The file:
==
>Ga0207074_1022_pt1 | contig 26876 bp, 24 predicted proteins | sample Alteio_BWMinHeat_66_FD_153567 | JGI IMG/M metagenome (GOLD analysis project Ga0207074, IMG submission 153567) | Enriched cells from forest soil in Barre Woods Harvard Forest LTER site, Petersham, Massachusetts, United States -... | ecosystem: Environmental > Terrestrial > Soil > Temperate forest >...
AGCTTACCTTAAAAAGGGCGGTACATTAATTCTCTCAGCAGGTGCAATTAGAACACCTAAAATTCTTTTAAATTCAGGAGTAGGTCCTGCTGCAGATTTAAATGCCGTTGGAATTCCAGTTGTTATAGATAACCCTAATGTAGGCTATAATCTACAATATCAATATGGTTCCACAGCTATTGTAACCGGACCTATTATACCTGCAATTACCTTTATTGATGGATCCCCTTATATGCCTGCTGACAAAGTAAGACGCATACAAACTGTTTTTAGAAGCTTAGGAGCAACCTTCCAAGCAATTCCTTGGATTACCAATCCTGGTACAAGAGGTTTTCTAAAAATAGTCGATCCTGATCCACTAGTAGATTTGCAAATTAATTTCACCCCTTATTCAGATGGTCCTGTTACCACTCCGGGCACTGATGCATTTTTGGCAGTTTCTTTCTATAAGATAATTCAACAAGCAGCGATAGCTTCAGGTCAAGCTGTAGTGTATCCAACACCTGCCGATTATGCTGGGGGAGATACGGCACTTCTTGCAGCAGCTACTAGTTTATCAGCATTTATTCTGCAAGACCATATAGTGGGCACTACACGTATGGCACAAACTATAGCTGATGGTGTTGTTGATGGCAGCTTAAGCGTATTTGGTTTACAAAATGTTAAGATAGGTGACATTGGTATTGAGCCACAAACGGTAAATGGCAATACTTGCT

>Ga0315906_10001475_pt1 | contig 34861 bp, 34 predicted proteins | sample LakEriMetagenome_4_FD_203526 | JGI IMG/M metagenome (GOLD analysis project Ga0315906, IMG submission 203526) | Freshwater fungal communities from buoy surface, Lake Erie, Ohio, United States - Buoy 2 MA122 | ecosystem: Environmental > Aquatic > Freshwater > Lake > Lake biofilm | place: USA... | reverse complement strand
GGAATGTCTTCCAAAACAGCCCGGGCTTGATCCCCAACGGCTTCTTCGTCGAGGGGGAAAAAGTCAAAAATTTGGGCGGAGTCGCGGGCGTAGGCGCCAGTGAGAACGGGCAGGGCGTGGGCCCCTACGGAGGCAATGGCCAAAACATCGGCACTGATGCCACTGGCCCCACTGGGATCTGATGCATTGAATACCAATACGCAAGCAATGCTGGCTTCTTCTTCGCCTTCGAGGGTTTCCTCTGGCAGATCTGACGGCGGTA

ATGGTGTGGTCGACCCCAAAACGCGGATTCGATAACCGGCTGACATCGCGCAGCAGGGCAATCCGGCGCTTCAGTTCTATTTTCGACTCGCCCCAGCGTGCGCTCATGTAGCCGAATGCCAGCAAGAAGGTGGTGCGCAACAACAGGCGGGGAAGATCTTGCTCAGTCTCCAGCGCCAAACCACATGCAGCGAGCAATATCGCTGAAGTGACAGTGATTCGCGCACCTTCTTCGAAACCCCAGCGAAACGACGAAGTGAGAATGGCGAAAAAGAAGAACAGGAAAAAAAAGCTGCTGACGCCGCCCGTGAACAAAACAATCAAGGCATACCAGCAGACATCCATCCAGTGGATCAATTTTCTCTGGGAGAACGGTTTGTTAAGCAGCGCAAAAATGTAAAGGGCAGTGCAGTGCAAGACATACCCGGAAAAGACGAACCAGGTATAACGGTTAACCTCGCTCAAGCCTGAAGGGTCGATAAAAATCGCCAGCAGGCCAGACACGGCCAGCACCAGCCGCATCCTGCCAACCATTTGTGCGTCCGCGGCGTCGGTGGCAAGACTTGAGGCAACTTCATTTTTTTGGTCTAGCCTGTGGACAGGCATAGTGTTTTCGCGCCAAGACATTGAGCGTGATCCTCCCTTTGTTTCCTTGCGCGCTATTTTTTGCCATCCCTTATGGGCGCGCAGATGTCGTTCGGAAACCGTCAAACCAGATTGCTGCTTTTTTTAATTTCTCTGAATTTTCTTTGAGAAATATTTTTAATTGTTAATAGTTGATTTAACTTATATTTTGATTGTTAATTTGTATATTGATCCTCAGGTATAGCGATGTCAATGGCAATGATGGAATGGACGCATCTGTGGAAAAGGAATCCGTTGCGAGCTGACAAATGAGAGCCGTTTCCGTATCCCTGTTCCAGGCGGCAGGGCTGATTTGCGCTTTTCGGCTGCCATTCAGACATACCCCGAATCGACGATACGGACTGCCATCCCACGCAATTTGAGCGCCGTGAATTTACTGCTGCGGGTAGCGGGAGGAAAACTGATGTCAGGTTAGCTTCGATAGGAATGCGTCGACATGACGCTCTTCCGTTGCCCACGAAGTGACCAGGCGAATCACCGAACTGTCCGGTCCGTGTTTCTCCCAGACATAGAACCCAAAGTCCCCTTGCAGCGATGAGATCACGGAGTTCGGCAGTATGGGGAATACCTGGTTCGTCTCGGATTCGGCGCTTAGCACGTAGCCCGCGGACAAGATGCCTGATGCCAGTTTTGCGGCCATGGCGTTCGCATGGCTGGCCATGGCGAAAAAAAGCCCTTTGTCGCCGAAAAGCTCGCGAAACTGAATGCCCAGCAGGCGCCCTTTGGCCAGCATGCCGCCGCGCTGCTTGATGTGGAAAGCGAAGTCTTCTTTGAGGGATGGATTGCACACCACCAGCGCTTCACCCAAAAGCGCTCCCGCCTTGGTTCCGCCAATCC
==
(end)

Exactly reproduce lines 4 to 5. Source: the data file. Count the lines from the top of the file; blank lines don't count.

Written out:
GGAATGTCTTCCAAAACAGCCCGGGCTTGATCCCCAACGGCTTCTTCGTCGAGGGGGAAAAAGTCAAAAATTTGGGCGGAGTCGCGGGCGTAGGCGCCAGTGAGAACGGGCAGGGCGTGGGCCCCTACGGAGGCAATGGCCAAAACATCGGCACTGATGCCACTGGCCCCACTGGGATCTGATGCATTGAATACCAATACGCAAGCAATGCTGGCTTCTTCTTCGCCTTCGAGGGTTTCCTCTGGCAGATCTGACGGCGGTA

ATGGTGTGGTCGACCCCAAAACGCGGATTCGATAACCGGCTGACATCGCGCAGCAGGGCAATCCGGCGCTTCAGTTCTATTTTCGACTCGCCCCAGCGTGCGCTCATGTAGCCGAATGCCAGCAAGAAGGTGGTGCGCAACAACAGGCGGGGAAGATCTTGCTCAGTCTCCAGCGCCAAACCACATGCAGCGAGCAATATCGCTGAAGTGACAGTGATTCGCGCACCTTCTTCGAAACCCCAGCGAAACGACGAAGTGAGAATGGCGAAAAAGAAGAACAGGAAAAAAAAGCTGCTGACGCCGCCCGTGAACAAAACAATCAAGGCATACCAGCAGACATCCATCCAGTGGATCAATTTTCTCTGGGAGAACGGTTTGTTAAGCAGCGCAAAAATGTAAAGGGCAGTGCAGTGCAAGACATACCCGGAAAAGACGAACCAGGTATAACGGTTAACCTCGCTCAAGCCTGAAGGGTCGATAAAAATCGCCAGCAGGCCAGACACGGCCAGCACCAGCCGCATCCTGCCAACCATTTGTGCGTCCGCGGCGTCGGTGGCAAGACTTGAGGCAACTTCATTTTTTTGGTCTAGCCTGTGGACAGGCATAGTGTTTTCGCGCCAAGACATTGAGCGTGATCCTCCCTTTGTTTCCTTGCGCGCTATTTTTTGCCATCCCTTATGGGCGCGCAGATGTCGTTCGGAAACCGTCAAACCAGATTGCTGCTTTTTTTAATTTCTCTGAATTTTCTTTGAGAAATATTTTTAATTGTTAATAGTTGATTTAACTTATATTTTGATTGTTAATTTGTATATTGATCCTCAGGTATAGCGATGTCAATGGCAATGATGGAATGGACGCATCTGTGGAAAAGGAATCCGTTGCGAGCTGACAAATGAGAGCCGTTTCCGTATCCCTGTTCCAGGCGGCAGGGCTGATTTGCGCTTTTCGGCTGCCATTCAGACATACCCCGAATCGACGATACGGACTGCCATCCCACGCAATTTGAGCGCCGTGAATTTACTGCTGCGGGTAGCGGGAGGAAAACTGATGTCAGGTTAGCTTCGATAGGAATGCGTCGACATGACGCTCTTCCGTTGCCCACGAAGTGACCAGGCGAATCACCGAACTGTCCGGTCCGTGTTTCTCCCAGACATAGAACCCAAAGTCCCCTTGCAGCGATGAGATCACGGAGTTCGGCAGTATGGGGAATACCTGGTTCGTCTCGGATTCGGCGCTTAGCACGTAGCCCGCGGACAAGATGCCTGATGCCAGTTTTGCGGCCATGGCGTTCGCATGGCTGGCCATGGCGAAAAAAAGCCCTTTGTCGCCGAAAAGCTCGCGAAACTGAATGCCCAGCAGGCGCCCTTTGGCCAGCATGCCGCCGCGCTGCTTGATGTGGAAAGCGAAGTCTTCTTTGAGGGATGGATTGCACACCACCAGCGCTTCACCCAAAAGCGCTCCCGCCTTGGTTCCGCCAATCC